Before my big trip to Orlando and my little trip to Pittsburgh, I got to see the swearing-in of Judge Fred Rowlett.
Judge Rowlett was a law clerk for Judge Williams in the Abingdon federal courthouse the first time I went there in the summer of 1986, before I started law school, and I think Julie Campbell Dudley was there with him. He was the one who first explained to me that a clerkship was really worthwhile, that a lot of what he learned in law school didn't really come together until his clerkship.
We had some cases while he was practicing in Abingdon. He was always very friendly and very generous as opposing counsel. Once or twice a year I would see him out on the mean streets of Abingdon, at some event or another, and he always joined us at the law clerk parties.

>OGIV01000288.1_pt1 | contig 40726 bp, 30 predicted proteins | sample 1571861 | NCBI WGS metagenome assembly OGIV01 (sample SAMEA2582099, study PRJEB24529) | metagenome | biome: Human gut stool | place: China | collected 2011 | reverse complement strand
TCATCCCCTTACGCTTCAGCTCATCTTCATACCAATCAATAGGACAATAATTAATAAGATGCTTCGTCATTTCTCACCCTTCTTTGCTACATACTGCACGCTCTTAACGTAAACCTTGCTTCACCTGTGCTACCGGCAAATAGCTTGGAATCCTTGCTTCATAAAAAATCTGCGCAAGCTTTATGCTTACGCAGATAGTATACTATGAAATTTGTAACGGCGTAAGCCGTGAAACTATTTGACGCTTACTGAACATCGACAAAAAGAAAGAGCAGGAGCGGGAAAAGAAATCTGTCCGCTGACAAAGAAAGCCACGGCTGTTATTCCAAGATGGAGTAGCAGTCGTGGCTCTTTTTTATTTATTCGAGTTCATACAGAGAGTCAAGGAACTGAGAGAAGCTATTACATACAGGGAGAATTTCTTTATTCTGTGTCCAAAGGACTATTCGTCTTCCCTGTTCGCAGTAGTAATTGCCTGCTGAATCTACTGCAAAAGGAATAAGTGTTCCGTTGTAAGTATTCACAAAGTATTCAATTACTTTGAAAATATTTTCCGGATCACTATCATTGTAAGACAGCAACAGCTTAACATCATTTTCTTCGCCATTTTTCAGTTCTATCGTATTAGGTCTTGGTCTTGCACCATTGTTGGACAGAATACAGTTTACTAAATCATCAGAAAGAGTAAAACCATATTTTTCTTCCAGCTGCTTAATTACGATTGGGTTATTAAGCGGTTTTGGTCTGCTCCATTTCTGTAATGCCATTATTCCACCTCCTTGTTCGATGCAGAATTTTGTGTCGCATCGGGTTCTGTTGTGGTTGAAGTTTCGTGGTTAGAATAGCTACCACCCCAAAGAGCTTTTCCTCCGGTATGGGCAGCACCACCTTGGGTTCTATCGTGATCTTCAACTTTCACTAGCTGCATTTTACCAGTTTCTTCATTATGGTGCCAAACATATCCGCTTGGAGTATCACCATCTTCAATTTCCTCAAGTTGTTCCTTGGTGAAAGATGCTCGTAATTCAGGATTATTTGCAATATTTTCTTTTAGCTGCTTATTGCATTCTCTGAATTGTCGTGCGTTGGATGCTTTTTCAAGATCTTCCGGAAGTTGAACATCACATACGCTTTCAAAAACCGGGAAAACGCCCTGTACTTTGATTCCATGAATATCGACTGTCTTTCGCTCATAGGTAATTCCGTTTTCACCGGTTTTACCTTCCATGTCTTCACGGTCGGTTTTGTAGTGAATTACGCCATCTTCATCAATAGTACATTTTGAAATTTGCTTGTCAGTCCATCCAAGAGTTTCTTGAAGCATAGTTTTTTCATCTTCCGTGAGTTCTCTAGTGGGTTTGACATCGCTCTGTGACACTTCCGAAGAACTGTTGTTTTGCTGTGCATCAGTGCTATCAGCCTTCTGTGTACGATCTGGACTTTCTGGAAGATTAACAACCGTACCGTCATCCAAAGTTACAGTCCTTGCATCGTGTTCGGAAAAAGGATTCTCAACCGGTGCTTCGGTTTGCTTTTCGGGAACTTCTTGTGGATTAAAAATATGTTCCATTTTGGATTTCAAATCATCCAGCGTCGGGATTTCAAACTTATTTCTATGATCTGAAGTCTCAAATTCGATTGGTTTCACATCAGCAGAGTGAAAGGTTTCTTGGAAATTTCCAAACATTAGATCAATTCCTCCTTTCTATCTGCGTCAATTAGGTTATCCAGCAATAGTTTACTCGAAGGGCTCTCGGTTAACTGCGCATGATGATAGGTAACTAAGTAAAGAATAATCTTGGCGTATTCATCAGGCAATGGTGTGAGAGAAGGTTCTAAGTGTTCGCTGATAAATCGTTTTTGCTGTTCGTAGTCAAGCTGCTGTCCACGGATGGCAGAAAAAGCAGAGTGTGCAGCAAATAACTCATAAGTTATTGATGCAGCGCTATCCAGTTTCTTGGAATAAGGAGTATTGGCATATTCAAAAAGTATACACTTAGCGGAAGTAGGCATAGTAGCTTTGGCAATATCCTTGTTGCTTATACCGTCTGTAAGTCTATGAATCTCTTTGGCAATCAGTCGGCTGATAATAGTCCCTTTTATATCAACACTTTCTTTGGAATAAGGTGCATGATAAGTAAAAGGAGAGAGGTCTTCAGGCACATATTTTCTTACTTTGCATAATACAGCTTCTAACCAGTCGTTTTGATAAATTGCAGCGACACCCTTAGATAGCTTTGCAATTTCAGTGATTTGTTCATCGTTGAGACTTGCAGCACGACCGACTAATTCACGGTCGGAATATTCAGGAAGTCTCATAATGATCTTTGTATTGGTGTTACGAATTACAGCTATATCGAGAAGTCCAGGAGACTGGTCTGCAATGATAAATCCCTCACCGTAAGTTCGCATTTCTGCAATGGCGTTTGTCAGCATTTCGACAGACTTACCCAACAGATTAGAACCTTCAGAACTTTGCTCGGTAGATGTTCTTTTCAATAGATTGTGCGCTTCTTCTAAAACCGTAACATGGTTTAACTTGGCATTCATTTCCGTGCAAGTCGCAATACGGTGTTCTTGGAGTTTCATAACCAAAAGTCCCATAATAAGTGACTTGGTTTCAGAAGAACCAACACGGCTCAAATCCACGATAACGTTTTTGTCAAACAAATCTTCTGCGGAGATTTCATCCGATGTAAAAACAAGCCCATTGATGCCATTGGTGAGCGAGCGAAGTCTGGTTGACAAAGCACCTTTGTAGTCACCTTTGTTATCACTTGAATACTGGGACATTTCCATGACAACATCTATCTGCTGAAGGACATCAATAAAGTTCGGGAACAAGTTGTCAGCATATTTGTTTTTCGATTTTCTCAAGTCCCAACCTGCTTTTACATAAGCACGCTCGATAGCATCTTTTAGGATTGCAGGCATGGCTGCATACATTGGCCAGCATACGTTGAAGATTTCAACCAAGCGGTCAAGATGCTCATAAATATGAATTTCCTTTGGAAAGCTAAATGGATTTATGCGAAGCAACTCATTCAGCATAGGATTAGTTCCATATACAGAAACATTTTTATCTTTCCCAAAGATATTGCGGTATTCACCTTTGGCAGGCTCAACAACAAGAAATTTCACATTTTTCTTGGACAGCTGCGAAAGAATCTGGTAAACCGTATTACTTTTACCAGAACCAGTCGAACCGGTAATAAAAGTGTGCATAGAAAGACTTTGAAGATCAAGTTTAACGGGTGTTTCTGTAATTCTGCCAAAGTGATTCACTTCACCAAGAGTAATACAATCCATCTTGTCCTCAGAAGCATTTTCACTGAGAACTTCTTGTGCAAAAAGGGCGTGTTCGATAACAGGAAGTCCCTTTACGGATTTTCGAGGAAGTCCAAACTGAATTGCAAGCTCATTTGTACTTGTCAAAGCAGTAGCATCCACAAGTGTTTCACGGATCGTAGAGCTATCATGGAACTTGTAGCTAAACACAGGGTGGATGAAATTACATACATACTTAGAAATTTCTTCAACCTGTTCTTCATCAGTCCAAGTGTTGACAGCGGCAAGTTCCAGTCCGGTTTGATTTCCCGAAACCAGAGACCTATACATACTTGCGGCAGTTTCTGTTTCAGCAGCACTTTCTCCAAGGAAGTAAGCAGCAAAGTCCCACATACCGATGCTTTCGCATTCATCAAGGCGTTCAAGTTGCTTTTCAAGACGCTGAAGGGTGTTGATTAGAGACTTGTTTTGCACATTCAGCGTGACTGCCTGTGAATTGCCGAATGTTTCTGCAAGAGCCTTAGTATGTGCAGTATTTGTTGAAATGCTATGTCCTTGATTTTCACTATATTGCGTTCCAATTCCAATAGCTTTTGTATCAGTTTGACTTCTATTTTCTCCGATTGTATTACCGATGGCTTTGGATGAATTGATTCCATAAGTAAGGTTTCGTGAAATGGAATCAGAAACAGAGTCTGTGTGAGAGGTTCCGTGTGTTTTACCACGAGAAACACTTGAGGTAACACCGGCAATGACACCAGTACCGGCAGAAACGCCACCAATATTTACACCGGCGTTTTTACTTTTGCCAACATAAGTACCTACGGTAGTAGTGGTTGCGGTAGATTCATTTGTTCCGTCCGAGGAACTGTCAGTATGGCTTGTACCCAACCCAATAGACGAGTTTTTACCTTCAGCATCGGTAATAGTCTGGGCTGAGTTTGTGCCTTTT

When he was working for then-Judge McClanahan on the Court of Appeals, I asked him what that was like, and he explained to me that all of life passed through the Court of Appeals. After Judge McClanahan became Justice McClanahan, and I went up to the Supreme Court on a few odd family matters, she never sat on my cases, but usually I would catch his eye somewhere in the room before I went out the door, and he would be smiling, probably because I'd said something goofy.
For more than thirty years, I have known Fred Rowlett as a good-humored legal scholar, the sort of fellow I aspire to be on a good day, and so I am well-pleased to see him in a black robe.